DALLAS — Jurors said today that billionaire Mark Cuban did not commit insider-trading when he sold his shares in an Internet company in 2004 after learning of a development that would dilute the value of his investment.
The jury in federal district court in Dallas found that the Securities and Exchange Commission failed to prove several key elements of its case, including that Mr. Cuban traded on nonpublic information.
The nine-member jury deliberated for about four hours. The trial spanned three weeks.
The SEC accused Mr. Cuban of using inside information to sell $7.9 million of stock in Mamma.com Inc. after he learned confidentially of a stock offering that would send the share price down. The agency wanted Cuban to repay $750,000 in losses that he avoided, plus pay a penalty. It was a civil lawsuit, so the basketball team owner and regular on the ABC reality show Shark Tank didn’t face criminal charges.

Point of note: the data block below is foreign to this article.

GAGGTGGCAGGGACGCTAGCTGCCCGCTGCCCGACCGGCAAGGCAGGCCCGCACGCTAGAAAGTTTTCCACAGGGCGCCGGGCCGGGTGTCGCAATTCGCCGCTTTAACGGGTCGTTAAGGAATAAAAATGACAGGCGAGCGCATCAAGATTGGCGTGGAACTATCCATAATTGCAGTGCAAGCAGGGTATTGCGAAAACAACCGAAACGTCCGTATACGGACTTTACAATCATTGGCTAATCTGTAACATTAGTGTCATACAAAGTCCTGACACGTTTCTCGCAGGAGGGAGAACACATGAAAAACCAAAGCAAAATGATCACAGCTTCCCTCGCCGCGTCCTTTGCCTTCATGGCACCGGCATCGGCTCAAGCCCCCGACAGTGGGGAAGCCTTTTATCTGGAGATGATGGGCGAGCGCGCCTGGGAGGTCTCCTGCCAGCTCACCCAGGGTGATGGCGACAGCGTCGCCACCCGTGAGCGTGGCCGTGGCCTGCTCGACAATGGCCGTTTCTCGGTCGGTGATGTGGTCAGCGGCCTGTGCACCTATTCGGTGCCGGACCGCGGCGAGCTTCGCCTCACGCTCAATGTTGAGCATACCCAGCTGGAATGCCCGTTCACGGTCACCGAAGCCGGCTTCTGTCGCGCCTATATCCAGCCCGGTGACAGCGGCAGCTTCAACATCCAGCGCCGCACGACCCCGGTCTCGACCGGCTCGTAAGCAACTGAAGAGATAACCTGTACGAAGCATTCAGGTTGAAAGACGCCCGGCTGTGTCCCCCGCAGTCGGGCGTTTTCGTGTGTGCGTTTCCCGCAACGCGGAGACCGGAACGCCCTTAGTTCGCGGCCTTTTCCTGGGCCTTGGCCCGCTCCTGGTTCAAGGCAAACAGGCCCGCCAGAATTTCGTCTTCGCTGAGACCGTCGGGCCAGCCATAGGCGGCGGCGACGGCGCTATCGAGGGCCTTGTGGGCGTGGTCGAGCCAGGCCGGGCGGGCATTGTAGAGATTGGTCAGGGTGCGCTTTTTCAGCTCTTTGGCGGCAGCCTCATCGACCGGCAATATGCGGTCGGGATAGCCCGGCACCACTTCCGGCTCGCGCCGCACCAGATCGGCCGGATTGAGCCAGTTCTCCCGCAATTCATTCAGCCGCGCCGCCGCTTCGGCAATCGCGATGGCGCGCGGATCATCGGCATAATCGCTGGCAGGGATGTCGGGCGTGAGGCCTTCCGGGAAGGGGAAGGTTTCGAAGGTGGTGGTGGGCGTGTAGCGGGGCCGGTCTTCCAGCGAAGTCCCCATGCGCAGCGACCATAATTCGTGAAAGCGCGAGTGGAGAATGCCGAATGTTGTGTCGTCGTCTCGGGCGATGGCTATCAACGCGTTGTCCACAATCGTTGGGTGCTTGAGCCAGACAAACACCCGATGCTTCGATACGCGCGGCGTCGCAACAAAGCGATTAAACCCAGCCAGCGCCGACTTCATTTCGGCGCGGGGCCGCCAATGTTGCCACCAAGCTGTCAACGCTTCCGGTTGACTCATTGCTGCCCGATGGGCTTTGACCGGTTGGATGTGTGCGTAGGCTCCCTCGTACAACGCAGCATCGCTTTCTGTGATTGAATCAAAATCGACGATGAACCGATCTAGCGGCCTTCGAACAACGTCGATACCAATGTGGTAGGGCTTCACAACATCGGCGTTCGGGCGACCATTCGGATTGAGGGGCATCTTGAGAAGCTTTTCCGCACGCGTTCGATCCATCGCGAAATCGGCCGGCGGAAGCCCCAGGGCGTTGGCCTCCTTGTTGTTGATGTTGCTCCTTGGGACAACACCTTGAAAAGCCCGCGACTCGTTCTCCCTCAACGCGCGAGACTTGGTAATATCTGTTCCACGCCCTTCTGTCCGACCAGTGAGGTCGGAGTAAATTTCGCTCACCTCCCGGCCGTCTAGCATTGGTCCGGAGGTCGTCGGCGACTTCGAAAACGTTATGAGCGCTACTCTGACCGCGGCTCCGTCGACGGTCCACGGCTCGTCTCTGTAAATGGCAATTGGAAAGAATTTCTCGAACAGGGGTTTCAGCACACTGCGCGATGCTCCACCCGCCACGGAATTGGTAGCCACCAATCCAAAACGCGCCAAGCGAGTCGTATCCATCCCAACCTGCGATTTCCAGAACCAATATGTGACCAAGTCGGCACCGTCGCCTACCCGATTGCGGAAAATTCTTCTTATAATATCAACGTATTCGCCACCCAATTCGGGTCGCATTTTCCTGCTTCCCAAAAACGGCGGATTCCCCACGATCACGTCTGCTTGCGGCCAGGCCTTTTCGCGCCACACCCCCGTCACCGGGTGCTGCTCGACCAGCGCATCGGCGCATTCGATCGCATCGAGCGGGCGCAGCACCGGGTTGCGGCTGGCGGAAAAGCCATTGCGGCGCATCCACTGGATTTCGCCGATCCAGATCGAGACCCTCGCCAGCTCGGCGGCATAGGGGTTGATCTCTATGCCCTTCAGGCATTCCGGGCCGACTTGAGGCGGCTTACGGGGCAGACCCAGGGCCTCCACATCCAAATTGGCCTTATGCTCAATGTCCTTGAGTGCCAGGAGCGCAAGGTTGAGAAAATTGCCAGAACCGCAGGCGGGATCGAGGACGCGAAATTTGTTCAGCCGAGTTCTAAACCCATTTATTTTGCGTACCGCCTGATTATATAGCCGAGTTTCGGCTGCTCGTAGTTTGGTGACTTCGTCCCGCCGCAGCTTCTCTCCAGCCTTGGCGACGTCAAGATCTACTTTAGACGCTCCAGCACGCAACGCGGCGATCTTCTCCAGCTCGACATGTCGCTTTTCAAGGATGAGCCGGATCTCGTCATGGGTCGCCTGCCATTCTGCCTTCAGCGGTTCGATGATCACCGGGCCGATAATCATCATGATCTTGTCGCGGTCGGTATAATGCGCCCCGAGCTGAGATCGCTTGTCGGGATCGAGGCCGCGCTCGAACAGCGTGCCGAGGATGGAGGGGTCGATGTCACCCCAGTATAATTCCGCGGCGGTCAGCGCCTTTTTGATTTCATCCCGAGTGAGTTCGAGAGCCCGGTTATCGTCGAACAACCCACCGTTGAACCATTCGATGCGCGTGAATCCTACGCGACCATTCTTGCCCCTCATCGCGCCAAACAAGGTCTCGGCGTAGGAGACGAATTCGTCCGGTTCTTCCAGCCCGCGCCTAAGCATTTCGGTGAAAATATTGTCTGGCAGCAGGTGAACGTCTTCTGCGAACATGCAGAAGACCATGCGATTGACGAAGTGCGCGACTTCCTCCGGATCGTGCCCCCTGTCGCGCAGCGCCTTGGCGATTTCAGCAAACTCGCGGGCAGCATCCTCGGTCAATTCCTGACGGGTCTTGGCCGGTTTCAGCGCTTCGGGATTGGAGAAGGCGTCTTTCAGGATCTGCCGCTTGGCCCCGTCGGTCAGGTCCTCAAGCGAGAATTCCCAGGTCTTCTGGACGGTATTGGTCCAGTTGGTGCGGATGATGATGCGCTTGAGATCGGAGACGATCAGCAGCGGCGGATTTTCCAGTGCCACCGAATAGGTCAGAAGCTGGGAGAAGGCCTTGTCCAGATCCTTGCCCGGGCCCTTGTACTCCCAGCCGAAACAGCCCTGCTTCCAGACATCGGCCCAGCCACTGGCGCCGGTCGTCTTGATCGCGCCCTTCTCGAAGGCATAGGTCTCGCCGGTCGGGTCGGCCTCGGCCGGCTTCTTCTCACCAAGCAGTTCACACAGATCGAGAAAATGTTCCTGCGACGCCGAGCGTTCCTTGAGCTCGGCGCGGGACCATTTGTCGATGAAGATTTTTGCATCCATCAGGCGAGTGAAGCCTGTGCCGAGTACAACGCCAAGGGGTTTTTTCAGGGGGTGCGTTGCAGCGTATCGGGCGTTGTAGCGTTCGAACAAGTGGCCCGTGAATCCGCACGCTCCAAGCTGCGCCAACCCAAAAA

Mr. Cuban testified that he never agreed to keep information about the stock deal private and told the company that he would sell his shares.
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